I, as a senior on the cusp of graduation, should not be guessing how to do the necessary functions of my job.

The sentiment of which I speak is one that hangs on the air throughout the department. It’s  palpable. The mass comm. students’ building realization that they are only getting half of an education, that a massive gap in content marks their degree and that at the far end of that gap drops a cliff, is in every department classroom.

This gap, I acknowledge, is hardly unknown to you. And this is the most agitating fact of all. The media world is a two-sided one. On the one side we have the product: the news story, the interview, good writing structure, punctuation, grammar and the like. On the other we have the outlet, the means of dissemination: what used to be just the newspaper, the magazine, what have you, has become the blog, the micro-blog, the video, the podcast.

It is your job — and, yes, at this point I must literally spell out your job — to impart to students the two halves. What is one without the other? I have something to say but am in the dark as to how to say it! A comprehensive education means it need not necessarily be supplemented by information and skills out of its bounds. My education needs heavy supplementation.

To little avail you’re playing catch-up: a class here on multimedia applications, a class there on audio construction. A university should not be catching up, it should be looking forward. Students and faculty alike should be so bored with Facebook, Twitter and the blogosphere that we are discovering and learning the next thing.

Fluency in the language of the digital age should not be considered extra any longer. Employers do not view that language as extra, and haven’t for years. It should not be up to the student to teach herself the language of her field; what is college for if she did? That language is an integral part of the profession and thus must be integrated into every aspect of its teaching.

The students suffer at the hands of your inactivity. It is them who dump thousands of dollars into a system that leaves them stammering, with little to show for it. It is them who spend years of their lives jumping through the same hoops they did upon entry into the major. It is them who feel dissatisfied, disillusioned and cheated, and who must begrudgingly and unjustly seek further education simply to see some semblance of a result.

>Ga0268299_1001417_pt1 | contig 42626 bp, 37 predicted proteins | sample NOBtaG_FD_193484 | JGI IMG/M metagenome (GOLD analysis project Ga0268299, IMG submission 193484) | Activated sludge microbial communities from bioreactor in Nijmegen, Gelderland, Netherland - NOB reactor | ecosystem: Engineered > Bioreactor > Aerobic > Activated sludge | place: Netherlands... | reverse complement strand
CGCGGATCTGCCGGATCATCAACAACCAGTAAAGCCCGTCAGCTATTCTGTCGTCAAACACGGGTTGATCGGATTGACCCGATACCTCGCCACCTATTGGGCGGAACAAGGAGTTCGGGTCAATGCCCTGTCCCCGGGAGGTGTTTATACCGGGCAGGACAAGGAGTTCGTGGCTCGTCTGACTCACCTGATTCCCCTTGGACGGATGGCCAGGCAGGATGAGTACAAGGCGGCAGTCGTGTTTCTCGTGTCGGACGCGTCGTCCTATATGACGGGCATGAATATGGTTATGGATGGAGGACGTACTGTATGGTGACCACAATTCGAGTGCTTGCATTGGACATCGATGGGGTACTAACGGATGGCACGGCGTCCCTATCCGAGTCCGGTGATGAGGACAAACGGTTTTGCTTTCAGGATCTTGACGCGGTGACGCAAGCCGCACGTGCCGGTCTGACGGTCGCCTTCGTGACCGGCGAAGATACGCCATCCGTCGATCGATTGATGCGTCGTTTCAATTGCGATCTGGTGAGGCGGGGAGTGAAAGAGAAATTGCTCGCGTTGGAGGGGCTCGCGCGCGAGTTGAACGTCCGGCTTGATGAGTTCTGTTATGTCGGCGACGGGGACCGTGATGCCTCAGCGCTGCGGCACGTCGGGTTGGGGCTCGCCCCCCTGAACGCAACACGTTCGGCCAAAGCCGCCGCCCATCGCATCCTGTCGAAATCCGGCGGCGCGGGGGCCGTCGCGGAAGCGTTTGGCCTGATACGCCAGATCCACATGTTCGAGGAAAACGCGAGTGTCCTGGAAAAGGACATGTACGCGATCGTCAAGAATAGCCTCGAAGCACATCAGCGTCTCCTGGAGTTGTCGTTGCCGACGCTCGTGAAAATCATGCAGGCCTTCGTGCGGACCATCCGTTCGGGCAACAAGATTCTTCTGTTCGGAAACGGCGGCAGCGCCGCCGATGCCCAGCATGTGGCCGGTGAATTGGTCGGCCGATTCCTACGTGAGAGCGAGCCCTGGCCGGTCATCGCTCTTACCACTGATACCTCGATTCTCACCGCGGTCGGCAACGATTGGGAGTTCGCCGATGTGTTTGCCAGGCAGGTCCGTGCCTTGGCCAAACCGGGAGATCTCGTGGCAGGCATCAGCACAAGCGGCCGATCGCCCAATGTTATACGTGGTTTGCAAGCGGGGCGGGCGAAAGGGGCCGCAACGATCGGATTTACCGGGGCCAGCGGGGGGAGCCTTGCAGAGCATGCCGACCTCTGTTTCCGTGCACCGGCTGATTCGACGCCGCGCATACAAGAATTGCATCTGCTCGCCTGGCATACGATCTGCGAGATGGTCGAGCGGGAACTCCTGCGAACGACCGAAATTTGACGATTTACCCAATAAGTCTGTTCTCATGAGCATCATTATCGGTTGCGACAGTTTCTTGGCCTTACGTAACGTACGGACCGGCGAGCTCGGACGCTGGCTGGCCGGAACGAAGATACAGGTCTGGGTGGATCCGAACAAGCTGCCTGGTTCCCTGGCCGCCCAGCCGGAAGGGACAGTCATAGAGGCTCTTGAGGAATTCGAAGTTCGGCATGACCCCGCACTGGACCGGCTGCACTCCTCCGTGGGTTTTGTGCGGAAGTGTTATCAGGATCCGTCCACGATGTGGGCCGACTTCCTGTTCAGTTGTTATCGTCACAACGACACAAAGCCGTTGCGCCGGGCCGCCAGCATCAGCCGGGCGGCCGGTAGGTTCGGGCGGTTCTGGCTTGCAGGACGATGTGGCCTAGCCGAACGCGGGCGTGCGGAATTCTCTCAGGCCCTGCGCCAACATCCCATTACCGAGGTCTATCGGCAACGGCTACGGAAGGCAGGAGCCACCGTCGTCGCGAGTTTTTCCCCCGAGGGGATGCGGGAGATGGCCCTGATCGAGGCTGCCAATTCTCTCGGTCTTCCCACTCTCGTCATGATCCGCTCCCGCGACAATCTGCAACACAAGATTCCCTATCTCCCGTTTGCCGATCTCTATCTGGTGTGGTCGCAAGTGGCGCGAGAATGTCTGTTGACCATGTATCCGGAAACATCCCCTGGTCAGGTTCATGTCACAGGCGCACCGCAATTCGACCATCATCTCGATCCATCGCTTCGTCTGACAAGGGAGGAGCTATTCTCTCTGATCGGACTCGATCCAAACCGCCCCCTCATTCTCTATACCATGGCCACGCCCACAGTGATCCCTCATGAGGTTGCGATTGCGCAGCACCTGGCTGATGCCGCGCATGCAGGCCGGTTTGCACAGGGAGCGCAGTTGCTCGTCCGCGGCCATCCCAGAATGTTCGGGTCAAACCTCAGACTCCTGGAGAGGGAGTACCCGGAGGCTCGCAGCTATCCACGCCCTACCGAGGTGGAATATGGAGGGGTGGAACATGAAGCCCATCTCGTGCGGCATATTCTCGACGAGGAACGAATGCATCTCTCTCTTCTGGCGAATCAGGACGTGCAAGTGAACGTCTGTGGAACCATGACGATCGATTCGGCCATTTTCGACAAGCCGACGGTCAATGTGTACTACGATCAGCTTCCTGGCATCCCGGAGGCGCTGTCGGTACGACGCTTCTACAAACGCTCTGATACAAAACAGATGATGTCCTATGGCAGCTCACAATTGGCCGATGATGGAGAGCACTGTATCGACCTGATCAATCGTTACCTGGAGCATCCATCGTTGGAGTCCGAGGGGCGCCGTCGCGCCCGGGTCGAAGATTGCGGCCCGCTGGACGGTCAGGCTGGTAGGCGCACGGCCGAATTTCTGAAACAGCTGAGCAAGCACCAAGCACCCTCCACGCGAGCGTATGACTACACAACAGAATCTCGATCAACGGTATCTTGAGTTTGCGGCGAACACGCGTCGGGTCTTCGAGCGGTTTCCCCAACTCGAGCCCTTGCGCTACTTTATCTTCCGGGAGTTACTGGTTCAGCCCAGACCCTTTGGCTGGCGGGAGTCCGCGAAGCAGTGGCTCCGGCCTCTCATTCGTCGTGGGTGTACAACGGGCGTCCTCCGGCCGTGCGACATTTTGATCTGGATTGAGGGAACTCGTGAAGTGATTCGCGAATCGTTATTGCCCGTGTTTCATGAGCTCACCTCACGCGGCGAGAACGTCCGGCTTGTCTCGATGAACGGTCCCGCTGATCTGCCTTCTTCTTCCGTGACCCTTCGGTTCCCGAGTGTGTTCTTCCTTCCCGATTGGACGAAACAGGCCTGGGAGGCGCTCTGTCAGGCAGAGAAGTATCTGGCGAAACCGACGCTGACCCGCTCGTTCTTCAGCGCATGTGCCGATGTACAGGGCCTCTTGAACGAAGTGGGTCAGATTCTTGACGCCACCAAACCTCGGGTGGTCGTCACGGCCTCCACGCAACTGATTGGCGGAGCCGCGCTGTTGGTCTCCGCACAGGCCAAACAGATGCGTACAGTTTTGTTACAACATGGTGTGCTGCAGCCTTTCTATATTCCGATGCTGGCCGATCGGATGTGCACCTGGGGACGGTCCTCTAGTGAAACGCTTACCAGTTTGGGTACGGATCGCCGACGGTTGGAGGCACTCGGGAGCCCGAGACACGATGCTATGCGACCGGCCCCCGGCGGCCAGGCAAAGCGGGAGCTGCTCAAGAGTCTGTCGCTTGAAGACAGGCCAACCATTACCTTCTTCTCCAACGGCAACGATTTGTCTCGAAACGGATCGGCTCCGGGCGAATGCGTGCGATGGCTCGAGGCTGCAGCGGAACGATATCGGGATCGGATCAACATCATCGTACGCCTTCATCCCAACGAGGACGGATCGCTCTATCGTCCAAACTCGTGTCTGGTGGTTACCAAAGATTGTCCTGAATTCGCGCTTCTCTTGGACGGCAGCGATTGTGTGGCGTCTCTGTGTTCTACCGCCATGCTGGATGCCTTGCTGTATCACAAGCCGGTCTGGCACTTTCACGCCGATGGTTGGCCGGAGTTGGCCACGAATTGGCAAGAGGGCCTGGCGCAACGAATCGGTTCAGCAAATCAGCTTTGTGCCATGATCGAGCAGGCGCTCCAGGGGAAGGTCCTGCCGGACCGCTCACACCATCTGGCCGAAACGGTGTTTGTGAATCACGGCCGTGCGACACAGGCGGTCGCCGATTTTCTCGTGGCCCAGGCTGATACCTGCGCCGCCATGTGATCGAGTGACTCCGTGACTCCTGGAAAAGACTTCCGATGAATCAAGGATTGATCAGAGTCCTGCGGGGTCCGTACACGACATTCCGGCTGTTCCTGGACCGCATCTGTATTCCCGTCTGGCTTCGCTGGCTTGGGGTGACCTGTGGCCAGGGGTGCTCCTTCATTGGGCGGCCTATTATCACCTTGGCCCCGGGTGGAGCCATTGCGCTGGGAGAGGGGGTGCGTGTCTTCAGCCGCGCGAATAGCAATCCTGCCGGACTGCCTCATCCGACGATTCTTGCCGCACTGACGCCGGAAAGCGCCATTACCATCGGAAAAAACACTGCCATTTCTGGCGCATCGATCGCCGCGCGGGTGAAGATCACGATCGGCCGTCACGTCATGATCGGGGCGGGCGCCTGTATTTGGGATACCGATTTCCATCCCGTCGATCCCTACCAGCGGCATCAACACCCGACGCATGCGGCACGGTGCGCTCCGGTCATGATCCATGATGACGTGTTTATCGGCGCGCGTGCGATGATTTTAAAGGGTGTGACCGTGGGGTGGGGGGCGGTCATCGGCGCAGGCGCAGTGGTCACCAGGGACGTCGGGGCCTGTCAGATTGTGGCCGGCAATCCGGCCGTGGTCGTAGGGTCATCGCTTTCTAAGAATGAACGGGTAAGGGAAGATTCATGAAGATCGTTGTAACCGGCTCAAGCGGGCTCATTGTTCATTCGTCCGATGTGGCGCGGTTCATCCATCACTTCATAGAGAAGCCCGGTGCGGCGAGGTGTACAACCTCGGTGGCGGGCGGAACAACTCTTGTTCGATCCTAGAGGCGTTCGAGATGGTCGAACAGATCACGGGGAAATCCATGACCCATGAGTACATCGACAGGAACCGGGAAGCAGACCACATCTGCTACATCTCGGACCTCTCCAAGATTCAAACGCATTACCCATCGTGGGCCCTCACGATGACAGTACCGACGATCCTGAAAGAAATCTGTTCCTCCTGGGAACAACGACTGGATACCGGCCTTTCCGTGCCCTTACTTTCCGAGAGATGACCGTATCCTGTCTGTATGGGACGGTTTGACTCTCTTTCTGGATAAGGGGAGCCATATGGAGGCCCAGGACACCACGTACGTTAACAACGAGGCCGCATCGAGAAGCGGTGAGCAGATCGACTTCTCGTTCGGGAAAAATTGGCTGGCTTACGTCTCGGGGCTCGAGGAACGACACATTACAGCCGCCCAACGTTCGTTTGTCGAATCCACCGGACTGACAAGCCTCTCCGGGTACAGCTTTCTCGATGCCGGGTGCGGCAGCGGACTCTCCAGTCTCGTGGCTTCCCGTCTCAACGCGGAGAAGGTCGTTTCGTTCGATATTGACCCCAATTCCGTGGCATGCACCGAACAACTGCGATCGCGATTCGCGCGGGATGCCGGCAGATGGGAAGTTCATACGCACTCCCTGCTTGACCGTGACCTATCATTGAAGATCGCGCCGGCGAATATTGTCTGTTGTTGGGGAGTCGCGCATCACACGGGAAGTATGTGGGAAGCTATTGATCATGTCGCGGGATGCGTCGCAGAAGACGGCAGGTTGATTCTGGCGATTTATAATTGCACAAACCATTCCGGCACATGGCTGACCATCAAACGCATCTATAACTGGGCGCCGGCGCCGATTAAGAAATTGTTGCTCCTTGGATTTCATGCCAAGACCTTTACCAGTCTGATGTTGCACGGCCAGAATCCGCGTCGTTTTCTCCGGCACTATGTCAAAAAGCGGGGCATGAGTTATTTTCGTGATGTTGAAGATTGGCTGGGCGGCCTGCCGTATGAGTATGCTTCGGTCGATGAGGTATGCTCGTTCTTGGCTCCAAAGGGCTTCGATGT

I refuse to believe budgetary concerns — your primary sob story of an excuse — hold any pertinence to this fundamental problem. It costs no more money to teach crime beat reporting than it does Internet beat reporting.

This issue must be addressed. If your faculty refuses or is unable to teach what its students must know, it’s time for an evolution. If you are too grounded, too proud, too whatever to offer the best media education you can, then it will be hard for this alumnus to disagree when another round of departmental cuts come around.

With that, I would like to thank you for rendering in me the ability to write this letter, but I filled in the other half myself.

My experience was similar to Bohrod’s and I was a student before Twitter arrived or Facebook was considered a serious tool for journalists. Much of what I learned about mass communications came from working at the student newspaper, and that should not have been the case. At a time when student’s are paying more than ever to go to school, the quality of their education seems to be suffering. Blanket statement, perhaps, but a degree no longer holds the same promise of prosperity. In fact, a degree may be nothing more than a receipt for a staggering student debt.

But, I still believe in college. I believe Jacob will find a job after he graduates. I believe I would enroll in my alma mater again, tomorrow, if given the chance. I would bypass the English program and major in mass communications and hope my professors had or were in the process of learning new curriculum so I, as a student, could say my time and hard work was worth it.

Jacob criticizes because he cares. Students still care. There’s plenty of reasons not to. (Can I get a witness from the jobless Class of 2010?) Higher education is experience tumult like we’ve never seen before. But even while colleges continue cutting left and right just to get into the black, the reason I still have faith in college is students like Jacob, who challenge the system and demand better. Education still matters. To students.

As for tenured 60-something bumps happy to teach 1998’s curriculum? You’re robbing college students. Robbing them. Taking money from their pocket and sending them blindly on their way. You are a failure to higher education.

Pretend Like You’re Still in College Night

I think I’m turning into one of those guys who can’t let go of his college days.

I’m going back to Mankato, Minn. today, where I spent my college years (and then some) before moving to Portland last July. I was more than happy to leave, but the one difficult part was moving on from the best job I ever had — bartender at South Street Saloon.